Imagining the End of Capitalism
November 3, 2020 6:12 AM   Subscribe

Derrick O’Keefe interviews Kim Stanley Robinson (Jacobin) on his latest book, The Ministry for the Future (Bookshop), climate change, geoengineering, capitalism, co-operatives, politics, space exploration, and science fiction. Gerry Canavan’s review (LARB).

Related by kliuless on Metafilter:
posted by adrianhon (29 comments total) 29 users marked this as a favorite
 
(kliuless has included some of these links in other very good megaposts but I thought they were interesting enough to deserve their own dedicated post!)
posted by adrianhon at 6:13 AM on November 3, 2020


From the LARB review:
Somehow we have become collectively convinced that massive world-historical changes are something that cannot happen in the short term, even as the last five years alone have seen the coronavirus pandemic; the emergence of CRISPR gene editing; too many droughts, hurricanes, and wildfires to count; the legalization of gay marriage in many countries, including the United States; mass shooting after mass shooting after mass shooting; the #MeToo and #BlackLivesMatter movements; the emergence of self-driving cars; Brexit; and the election of Donald Trump to the presidency of the United States.
Most of these don't seem very massive or world-historical to me, being either more or less continuous with what has gone before or unlikely to result in large, durable societal change or both. I don't think it's possible for people hip deep in changes to pick out what's really important or not; that's the job of future history. Of course this militates against my own comment, too, but c'est la vie.
posted by The Absolute Victory Unlosing Ranger at 6:22 AM on November 3, 2020 [4 favorites]


I just finished reading Aurora, and quite liked it, so this is going on my to read list.

One thing that the LARB piece went into was an imagined rise in eco-terrorism and that left me wondering that isn't already happening, given the stakes. Especially in a world where eco-terrorism could take the form of a cyber-attack where nothing explodes and nobody dies but industrial control systems are crippled (or something). I mean that's a real thing that's happened but we blame it on the Russians not Greenpeace.

Not that I'm advocating for eco-terrorism, just that the world often doesn't follow the obvious narrative.
posted by selenized at 7:50 AM on November 3, 2020 [2 favorites]


A crucial collapse in 'The Ministry for the Future': "it's worth saying, if we succeed in inventing and installing a global post-capitalist world order focused on justice and long-term sustainability, results could be really good, really exciting."

New Zealand's Ardern forms government with Greens :P
posted by kliuless at 8:26 AM on November 3, 2020 [3 favorites]


I've always found Robinson's boosterism of engineering solutions to climate change a bit misguided. Nice to see, from the beginning of that Jacobin interview, that he's about more than just geoengineering. The part about needing to not just envision a "utopian" future, but also how we get there from here, is particularly key. And his critiques of "homo economicus" are spot on.

He, like most other white guys from middle or upper middle class background I know who have come to anti-capitalism as young adults or later, still seems a bit out of touch with a lot of the working class, feminist (some versions, at least), indigenous, or non-white (and, in sometimes overlapping/sometimes different ways, queer or differently abled/living with chronic illness) activism and thinking in that area. His mentor's quote that “It is easier to imagine the end of the world than to imagine the end of capitalism” is certainly true for middle class and higher white people in the Western world. But for the majority of other folks around the world, this is not an exercise in imagination, it's simply observation of cultural traditions (and technologies, in the more general, not necessarily engineering sense) that are still around that predate capitalism, and of many of the practices that their communities have developed in order to survive capitalism.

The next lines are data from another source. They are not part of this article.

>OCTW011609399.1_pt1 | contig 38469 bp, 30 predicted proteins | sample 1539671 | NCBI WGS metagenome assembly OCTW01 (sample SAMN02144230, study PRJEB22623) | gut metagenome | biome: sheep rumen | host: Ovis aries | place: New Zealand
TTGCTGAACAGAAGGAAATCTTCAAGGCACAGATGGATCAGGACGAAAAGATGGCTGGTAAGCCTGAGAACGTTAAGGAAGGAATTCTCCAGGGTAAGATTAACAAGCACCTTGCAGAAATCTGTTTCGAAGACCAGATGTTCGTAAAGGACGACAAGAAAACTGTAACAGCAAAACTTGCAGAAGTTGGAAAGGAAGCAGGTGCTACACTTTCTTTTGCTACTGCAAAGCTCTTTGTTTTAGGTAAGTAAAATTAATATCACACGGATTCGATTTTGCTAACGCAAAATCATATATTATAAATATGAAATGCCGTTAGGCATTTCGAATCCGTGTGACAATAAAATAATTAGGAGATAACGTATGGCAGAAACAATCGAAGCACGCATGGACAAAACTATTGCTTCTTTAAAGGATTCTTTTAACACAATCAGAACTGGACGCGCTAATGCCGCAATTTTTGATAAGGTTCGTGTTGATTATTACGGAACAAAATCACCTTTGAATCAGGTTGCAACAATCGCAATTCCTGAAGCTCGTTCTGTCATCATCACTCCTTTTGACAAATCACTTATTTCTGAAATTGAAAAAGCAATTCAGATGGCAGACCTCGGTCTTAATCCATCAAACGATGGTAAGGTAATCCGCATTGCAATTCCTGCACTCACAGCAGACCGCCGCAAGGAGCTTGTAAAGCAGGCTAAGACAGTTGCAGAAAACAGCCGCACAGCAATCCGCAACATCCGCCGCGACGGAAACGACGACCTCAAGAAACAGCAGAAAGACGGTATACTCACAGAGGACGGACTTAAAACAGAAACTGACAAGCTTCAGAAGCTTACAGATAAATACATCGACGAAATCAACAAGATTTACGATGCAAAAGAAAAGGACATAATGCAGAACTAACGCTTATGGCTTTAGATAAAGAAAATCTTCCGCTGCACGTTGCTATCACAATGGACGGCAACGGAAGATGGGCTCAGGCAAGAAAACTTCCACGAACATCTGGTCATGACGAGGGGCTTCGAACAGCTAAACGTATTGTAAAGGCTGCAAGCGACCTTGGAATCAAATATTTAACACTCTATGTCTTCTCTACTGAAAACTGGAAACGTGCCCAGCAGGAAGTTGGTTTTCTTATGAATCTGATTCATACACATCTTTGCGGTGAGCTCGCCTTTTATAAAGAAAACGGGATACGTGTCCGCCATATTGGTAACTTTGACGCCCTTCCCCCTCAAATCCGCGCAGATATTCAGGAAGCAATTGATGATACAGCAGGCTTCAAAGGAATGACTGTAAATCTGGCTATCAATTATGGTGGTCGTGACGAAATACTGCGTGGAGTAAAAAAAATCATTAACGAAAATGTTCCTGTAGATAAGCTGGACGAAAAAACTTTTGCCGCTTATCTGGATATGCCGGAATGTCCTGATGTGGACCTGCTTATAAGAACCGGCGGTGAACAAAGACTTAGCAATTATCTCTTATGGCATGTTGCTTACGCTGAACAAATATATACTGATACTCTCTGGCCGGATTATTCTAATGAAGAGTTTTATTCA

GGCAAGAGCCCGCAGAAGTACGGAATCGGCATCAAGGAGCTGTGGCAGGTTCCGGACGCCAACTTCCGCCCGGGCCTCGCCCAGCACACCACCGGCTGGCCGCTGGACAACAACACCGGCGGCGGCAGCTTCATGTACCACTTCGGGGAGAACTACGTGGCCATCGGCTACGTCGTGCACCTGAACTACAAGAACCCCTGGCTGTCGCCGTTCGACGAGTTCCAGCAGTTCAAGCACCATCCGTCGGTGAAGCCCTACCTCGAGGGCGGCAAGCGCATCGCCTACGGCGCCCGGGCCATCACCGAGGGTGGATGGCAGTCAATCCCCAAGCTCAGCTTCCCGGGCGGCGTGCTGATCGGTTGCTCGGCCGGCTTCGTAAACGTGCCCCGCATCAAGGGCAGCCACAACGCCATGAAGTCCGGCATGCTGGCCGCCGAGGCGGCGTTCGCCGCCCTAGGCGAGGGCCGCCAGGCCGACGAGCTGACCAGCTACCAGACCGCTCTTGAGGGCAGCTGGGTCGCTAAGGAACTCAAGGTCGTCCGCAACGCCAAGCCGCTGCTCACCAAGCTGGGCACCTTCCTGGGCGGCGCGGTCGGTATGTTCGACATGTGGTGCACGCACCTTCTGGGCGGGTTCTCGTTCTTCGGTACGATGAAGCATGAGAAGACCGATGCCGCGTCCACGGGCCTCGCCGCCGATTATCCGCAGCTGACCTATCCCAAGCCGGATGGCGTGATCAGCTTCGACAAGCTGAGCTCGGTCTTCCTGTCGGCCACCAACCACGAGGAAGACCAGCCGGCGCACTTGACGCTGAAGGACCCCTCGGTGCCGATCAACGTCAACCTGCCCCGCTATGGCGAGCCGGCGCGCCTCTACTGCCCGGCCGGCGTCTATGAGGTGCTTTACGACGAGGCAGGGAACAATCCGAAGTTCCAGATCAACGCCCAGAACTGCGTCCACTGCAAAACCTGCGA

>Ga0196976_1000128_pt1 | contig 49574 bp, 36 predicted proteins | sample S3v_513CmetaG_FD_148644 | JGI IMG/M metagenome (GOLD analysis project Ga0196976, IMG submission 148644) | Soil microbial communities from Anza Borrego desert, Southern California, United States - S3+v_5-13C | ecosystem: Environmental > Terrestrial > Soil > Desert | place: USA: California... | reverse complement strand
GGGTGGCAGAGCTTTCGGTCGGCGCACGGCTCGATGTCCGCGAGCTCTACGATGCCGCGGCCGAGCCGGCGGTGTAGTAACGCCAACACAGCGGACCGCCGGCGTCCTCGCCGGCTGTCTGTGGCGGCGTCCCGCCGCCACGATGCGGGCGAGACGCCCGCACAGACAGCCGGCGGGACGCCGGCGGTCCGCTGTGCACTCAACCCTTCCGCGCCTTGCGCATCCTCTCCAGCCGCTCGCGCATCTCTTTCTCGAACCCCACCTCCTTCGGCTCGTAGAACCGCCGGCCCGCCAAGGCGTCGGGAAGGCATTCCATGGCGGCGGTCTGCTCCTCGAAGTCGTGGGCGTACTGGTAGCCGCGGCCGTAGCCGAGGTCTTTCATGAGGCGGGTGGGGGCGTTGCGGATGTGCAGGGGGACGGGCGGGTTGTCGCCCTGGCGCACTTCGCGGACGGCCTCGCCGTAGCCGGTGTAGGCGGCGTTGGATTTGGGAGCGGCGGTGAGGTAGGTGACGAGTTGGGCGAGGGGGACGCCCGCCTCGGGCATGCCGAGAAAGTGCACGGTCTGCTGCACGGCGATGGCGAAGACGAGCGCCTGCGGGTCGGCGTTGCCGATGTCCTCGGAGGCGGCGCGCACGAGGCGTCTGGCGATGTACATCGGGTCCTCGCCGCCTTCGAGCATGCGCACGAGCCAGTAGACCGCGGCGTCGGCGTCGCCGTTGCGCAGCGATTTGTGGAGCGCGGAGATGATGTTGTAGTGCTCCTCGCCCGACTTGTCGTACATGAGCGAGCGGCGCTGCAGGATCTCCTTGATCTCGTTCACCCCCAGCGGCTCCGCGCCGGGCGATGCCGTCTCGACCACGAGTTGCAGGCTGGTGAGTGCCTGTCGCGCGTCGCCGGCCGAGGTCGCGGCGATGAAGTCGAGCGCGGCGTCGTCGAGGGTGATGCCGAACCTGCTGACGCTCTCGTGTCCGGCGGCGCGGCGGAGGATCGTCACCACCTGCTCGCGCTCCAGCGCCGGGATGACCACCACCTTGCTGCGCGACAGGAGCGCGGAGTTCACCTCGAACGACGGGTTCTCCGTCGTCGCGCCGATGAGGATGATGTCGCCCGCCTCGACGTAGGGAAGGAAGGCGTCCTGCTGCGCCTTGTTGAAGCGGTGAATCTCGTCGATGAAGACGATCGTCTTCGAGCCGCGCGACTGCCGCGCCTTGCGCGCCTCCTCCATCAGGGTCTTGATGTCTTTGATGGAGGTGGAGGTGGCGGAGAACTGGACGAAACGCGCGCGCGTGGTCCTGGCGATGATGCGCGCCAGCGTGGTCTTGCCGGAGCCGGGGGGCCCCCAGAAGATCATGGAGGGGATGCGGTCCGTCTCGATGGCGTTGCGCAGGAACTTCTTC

posted by eviemath at 8:39 AM on November 3, 2020 [6 favorites]


Robinson has never really emphasized engineering solutions to problems like climate change. The closest he has come to that is the Mars trilogy, I guess, but even those are big on the anarchism, leftist economics and anti-capitalism. My big criticism is that he made the deliberate choice to move away from people and stories to systems and structures. I do like a lot of how he presents people in his work, but the Three Californias triptych are beautiful novels and not just utopian manifestos.

I have a copy of The Ministry of the Future but I haven't started it yet. I am very excited to, but I am also a bit taken aback by reviews indicating that KSR has finally hit a point of at least not advocating against ecoterrorism. Taken aback not because of disagreement but because KSR was the last writer I could turn to for utopian visions of the future that weren't nonsense, and even he feels the desperation of the cthulucene leaning in on the anthropocene. There is a loss of innocence that I find sad, if necessary.
posted by Lonnrot at 9:43 AM on November 3, 2020 [5 favorites]


The "X days of Y" books have a lot of geoengineering in them, like restarting the gulf stream by dumping salt or something like that
posted by GCU Sweet and Full of Grace at 9:46 AM on November 3, 2020


100% agree about the "easier to imagine the end of the world than the end of capitalism" thing being of limited applicability, also. Speak for yourselves, nerds. My imagination has roots that wind deeper and boughs that stretch farther than the tiny speck of overexcited nothing that the era of industrial civilization looks like from a good vantage point in Deep Time.
posted by Lonnrot at 9:46 AM on November 3, 2020


Hi last book, about flooded Manhattan, pivoted a lot more on people and relationships, I thought, than on technology.